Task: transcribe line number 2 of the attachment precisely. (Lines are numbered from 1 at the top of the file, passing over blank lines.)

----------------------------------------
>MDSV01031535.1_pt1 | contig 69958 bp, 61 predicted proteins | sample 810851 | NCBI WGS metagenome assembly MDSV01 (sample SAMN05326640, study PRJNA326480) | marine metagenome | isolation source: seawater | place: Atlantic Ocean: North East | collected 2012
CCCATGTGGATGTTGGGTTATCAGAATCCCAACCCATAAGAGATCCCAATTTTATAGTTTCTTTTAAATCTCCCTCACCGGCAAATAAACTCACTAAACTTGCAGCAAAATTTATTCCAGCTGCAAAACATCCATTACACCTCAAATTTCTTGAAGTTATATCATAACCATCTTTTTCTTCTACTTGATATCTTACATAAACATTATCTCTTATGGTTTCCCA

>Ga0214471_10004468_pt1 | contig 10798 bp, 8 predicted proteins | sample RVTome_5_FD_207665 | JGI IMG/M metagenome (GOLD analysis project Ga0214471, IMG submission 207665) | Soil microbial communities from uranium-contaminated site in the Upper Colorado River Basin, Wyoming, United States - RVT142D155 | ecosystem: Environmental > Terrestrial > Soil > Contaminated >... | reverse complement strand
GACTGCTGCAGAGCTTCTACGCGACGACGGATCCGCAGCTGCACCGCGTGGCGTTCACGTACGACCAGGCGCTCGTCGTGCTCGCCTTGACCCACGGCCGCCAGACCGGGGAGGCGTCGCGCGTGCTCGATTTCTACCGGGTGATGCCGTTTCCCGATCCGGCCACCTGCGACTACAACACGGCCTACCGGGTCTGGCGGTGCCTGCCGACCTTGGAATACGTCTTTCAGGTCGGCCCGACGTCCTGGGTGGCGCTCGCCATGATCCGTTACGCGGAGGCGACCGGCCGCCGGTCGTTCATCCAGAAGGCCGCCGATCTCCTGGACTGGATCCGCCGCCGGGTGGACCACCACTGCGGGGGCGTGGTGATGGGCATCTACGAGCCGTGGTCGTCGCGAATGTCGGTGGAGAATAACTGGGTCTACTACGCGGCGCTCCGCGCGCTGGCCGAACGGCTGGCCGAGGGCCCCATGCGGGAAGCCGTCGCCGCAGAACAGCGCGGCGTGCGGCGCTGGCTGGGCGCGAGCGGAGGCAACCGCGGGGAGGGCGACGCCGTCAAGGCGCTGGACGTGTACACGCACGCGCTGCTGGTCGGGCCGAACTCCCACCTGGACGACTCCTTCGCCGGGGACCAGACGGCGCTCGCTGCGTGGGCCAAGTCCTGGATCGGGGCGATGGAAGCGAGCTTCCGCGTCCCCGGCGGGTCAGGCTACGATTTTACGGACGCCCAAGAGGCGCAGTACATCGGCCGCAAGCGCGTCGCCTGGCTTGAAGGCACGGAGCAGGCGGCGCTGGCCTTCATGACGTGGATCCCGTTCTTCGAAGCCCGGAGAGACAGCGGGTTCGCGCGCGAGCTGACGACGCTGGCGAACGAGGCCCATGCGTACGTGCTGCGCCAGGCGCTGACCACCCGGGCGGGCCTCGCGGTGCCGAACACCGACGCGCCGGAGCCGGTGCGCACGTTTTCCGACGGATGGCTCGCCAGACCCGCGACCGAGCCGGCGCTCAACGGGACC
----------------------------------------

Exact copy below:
CCCATGTGGATGTTGGGTTATCAGAATCCCAACCCATAAGAGATCCCAATTTTATAGTTTCTTTTAAATCTCCCTCACCGGCAAATAAACTCACTAAACTTGCAGCAAAATTTATTCCAGCTGCAAAACATCCATTACACCTCAAATTTCTTGAAGTTATATCATAACCATCTTTTTCTTCTACTTGATATCTTACATAAACATTATCTCTTATGGTTTCCCA